Research & Innovation 2015-16 - Page 44

Why so few reports of rape end in
conviction in South Africa
About 150 women report being raped to the police in South Africa daily.
Fewer than 30 of the cases will be prosecuted, and no more than 10 will result
in a conviction. This translates into an overall conviction rate of 4% to 8% of
reported cases. In this edited extract from her new book, Rape Unresolved:
policing sexual offences in South Africa, Dee Smythe explores why this is the
Attrition and discretion
For a range of reasons, attrition happens in the
criminal justice system, so that not all reported
cases are prosecuted and not all prosecuted cases
result in conviction.
While attrition is to be expected in any functional
criminal justice system, it occurs in an institutional
context that is shot through with discretion. One
scholar has gone so far as to suggest that: “… what
we call the criminal justice ‘system’ is nothing more
than the sum total of a series of discretionary
decisions by innumerable officials.”
The actions of criminal justice actors and the decisions
they make are a crucial part of the attrition story.
The police decide whether to open a case, whether they
will investigate it, and how much effort they will put into
accumulating evidence and finding the perpetrator. It is
their choice (whether they recognise it as such or not)
to encourage a complainant in her efforts to bring the
perpetrator to justice or to acquiesce in her withdrawal
from the justice system. The police decide whether a
case should be referred to the prosecution.
Prosecutors decide how to frame a particular set
of facts as an offence – shaping a fit between
what they can prove happened, and a set of
elements that defines the conduct as criminal.
They decide whether a case has sufficient merit to
be taken to court, what evidence will be brought,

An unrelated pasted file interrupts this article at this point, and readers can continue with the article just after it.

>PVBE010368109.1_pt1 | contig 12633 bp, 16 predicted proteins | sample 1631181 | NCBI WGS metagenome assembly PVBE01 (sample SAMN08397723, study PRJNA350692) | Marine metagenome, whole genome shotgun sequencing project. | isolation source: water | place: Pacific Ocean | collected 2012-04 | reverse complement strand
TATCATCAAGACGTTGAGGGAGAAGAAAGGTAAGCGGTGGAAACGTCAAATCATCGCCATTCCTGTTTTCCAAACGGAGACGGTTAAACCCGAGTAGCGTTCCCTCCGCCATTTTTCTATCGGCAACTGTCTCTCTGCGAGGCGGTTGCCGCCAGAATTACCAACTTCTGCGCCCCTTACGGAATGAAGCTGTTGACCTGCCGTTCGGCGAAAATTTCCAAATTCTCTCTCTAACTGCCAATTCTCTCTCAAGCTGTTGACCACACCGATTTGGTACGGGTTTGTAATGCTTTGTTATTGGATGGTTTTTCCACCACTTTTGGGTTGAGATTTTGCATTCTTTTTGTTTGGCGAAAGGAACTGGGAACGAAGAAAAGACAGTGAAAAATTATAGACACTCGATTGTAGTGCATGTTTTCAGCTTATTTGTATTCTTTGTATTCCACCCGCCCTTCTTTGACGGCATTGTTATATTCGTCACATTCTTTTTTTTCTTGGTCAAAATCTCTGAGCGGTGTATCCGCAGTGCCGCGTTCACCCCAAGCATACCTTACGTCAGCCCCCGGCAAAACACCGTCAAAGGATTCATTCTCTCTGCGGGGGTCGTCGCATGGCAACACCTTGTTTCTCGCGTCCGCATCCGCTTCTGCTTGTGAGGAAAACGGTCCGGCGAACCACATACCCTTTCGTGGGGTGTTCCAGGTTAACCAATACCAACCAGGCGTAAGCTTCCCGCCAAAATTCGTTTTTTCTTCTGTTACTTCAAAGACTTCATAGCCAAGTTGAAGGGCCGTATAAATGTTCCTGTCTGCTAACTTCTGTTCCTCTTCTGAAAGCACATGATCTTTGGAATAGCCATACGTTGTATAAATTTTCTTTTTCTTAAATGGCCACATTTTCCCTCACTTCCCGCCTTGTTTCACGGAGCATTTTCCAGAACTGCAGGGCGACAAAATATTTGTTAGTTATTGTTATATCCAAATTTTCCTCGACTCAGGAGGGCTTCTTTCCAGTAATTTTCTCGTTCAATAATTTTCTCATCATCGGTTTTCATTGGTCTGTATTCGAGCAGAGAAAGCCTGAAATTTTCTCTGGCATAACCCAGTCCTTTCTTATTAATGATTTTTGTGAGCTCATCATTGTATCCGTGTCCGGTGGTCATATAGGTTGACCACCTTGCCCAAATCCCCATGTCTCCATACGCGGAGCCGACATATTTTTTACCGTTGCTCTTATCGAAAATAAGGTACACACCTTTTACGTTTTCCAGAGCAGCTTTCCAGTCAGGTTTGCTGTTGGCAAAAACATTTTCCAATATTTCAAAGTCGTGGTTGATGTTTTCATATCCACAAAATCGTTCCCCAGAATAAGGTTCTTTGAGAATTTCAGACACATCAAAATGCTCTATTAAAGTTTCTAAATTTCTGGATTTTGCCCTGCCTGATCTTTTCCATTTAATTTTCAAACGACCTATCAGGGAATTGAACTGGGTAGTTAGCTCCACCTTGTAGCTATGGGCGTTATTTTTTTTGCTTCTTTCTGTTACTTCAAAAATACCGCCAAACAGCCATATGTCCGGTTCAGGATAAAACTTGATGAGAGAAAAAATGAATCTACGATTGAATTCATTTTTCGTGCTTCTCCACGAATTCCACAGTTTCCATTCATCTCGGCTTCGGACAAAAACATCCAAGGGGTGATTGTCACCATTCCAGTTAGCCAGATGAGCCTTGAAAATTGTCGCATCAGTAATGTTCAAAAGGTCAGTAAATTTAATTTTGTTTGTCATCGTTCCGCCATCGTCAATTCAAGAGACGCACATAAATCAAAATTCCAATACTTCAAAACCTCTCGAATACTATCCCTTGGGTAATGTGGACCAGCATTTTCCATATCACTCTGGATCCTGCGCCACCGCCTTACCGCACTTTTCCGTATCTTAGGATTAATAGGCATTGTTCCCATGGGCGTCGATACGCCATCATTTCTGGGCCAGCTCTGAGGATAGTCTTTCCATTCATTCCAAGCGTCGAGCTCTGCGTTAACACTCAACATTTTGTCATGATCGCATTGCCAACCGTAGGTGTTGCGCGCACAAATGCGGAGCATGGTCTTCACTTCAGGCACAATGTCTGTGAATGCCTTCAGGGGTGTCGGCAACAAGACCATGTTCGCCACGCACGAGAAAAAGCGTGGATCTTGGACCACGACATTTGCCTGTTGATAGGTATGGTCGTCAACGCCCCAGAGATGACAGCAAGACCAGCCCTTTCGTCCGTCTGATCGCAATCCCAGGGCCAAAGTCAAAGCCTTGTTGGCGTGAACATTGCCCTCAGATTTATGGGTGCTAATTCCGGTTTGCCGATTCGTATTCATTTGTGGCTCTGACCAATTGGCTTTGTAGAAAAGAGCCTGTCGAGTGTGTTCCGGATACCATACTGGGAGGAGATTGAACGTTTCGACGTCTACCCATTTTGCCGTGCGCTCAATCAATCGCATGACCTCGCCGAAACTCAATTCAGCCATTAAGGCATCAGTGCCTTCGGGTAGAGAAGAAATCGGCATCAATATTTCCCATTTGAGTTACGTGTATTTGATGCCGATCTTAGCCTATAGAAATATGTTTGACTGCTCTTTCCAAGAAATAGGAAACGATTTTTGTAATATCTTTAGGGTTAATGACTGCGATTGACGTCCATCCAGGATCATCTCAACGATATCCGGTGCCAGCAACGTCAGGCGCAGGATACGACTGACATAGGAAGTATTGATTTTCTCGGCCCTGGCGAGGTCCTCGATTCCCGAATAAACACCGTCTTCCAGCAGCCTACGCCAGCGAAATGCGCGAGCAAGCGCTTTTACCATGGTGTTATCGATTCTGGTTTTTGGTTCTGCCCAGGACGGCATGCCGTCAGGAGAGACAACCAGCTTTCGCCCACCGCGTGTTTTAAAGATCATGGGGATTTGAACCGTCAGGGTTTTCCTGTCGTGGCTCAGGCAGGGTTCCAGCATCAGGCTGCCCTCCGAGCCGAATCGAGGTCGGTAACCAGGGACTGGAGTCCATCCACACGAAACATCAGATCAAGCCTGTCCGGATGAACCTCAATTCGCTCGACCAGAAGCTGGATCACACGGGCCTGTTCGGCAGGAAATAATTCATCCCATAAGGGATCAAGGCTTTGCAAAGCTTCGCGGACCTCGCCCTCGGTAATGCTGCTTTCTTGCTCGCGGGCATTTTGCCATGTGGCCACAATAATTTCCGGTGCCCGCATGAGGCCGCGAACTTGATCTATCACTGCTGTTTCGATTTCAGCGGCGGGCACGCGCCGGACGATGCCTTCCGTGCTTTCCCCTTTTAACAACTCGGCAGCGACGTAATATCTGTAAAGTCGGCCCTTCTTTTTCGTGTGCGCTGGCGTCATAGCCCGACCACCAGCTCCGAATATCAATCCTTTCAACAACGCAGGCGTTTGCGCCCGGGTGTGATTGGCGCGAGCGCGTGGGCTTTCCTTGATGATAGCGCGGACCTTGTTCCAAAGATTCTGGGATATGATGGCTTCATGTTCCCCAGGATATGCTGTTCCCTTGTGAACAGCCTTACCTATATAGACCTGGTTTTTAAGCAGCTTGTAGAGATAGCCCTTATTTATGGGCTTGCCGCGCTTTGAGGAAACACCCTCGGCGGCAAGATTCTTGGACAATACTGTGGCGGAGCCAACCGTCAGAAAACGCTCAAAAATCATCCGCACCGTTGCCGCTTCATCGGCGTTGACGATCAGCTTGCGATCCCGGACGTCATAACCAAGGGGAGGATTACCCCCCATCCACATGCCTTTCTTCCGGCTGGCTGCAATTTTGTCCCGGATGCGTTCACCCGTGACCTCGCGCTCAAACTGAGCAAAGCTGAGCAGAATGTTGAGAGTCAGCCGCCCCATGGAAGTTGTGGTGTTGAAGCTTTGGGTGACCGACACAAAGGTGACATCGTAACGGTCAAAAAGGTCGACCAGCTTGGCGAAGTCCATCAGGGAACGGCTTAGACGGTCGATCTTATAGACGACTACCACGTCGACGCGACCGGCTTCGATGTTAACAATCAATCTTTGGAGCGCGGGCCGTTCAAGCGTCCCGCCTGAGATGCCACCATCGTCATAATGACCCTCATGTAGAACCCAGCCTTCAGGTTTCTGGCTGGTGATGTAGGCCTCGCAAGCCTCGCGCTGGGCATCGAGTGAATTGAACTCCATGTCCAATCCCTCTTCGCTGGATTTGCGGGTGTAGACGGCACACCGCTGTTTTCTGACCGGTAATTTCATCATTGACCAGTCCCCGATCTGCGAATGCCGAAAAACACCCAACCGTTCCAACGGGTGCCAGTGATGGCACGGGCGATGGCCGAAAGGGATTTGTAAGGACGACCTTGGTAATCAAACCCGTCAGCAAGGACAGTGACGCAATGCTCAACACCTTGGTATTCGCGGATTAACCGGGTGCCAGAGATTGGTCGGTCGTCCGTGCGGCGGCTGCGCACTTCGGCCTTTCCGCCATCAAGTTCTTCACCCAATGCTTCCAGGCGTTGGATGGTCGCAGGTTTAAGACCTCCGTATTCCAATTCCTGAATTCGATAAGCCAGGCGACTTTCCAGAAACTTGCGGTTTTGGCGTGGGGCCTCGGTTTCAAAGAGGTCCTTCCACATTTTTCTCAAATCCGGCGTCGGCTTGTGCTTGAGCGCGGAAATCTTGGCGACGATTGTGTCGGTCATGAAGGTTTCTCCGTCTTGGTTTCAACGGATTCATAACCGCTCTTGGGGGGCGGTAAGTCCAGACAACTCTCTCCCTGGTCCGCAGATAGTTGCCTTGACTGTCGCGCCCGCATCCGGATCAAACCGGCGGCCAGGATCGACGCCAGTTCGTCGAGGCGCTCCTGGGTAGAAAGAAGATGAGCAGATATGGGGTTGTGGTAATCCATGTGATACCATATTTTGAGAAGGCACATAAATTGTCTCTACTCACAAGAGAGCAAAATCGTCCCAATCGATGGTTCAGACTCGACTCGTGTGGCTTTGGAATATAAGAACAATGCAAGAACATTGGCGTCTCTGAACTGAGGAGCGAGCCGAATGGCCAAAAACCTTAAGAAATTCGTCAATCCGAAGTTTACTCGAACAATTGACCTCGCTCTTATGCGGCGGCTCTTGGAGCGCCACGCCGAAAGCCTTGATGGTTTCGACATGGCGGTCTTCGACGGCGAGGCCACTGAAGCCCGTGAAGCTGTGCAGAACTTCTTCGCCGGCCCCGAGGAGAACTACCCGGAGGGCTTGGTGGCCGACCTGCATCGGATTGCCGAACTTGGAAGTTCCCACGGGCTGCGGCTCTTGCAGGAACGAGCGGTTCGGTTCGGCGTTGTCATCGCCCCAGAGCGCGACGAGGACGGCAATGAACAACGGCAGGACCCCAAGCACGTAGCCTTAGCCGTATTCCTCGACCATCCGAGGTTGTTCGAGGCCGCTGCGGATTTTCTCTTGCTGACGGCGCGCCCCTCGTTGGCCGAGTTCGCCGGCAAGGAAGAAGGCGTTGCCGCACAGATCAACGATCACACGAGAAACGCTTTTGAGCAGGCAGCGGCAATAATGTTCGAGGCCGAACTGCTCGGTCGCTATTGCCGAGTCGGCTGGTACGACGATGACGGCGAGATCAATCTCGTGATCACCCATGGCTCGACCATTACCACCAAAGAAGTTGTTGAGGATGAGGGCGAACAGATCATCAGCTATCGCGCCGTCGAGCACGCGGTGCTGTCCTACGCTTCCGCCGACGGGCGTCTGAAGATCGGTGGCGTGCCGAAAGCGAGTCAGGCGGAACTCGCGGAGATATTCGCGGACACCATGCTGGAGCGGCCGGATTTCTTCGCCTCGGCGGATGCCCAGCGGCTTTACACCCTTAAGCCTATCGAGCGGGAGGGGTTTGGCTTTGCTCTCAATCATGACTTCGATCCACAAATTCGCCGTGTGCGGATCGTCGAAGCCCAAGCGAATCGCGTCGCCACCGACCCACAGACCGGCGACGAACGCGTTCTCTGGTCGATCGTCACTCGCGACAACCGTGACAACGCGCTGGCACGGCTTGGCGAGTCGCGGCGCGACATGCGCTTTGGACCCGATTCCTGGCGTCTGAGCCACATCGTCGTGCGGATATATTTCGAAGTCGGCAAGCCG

who will be heard.
And ultimately, a judge decides whether the state
will provide redress.
Throughout this process, manifested at key decision
points, cases leave the criminal justice system. In
this way, criminal justice actors have the power to
select those whom the state will protect, who will
be put on trial and who will obtain justice.
Stereotypes of what constitutes rape
Scholars studying attrition in rape cases generally
explain the low rate of reporting and conviction in
these cases by pointing to the stereotypical views
held by criminal justice actors about what constitutes
a sexual offence, and who can validly claim to have
been victimised.
They argue that these beliefs have become scripted
into criminal justice practice, with the result that the
cases filtered out of the system are not those that are
intrinsically weak, but rather those that offend the
normative assumptions of decisionmakers.
There is empirical support for this contention. Studies
conducted over the last 40 years have shown that
the closer the fit between the facts of the rape
reported and the decisionmaker’s conception of
what constitutes ‘rape’ (as opposed to ‘bad’ or even
‘normal’ sex), the more likely it is that the case will
proceed successfully through the system.
On this account, ‘violent’ rapes committed by
predatory ‘strangers’ against ‘respectable’ (for which
read white, middle-class, married or virginal) women,
who are injured while resisting, have become the
paradigm cases against which all rape reports are
measured in the criminal justice system.

Rape Unresolved: policing sexual offences in South Africa Rape Unresolved: policing sexual offences in South Africareport being raped

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